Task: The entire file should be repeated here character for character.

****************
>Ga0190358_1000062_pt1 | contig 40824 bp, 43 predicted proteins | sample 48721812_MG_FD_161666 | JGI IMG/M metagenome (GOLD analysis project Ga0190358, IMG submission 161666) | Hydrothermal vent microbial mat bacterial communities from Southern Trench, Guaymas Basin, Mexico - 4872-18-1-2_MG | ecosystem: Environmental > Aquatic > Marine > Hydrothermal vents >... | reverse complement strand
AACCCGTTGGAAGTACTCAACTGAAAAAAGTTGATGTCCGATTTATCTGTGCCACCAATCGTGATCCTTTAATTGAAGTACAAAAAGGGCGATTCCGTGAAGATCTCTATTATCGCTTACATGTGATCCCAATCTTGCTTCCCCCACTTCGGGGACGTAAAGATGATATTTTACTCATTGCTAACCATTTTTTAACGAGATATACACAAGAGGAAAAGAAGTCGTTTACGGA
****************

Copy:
>Ga0190358_1000062_pt1 | contig 40824 bp, 43 predicted proteins | sample 48721812_MG_FD_161666 | JGI IMG/M metagenome (GOLD analysis project Ga0190358, IMG submission 161666) | Hydrothermal vent microbial mat bacterial communities from Southern Trench, Guaymas Basin, Mexico - 4872-18-1-2_MG | ecosystem: Environmental > Aquatic > Marine > Hydrothermal vents >... | reverse complement strand
AACCCGTTGGAAGTACTCAACTGAAAAAAGTTGATGTCCGATTTATCTGTGCCACCAATCGTGATCCTTTAATTGAAGTACAAAAAGGGCGATTCCGTGAAGATCTCTATTATCGCTTACATGTGATCCCAATCTTGCTTCCCCCACTTCGGGGACGTAAAGATGATATTTTACTCATTGCTAACCATTTTTTAACGAGATATACACAAGAGGAAAAGAAGTCGTTTACGGA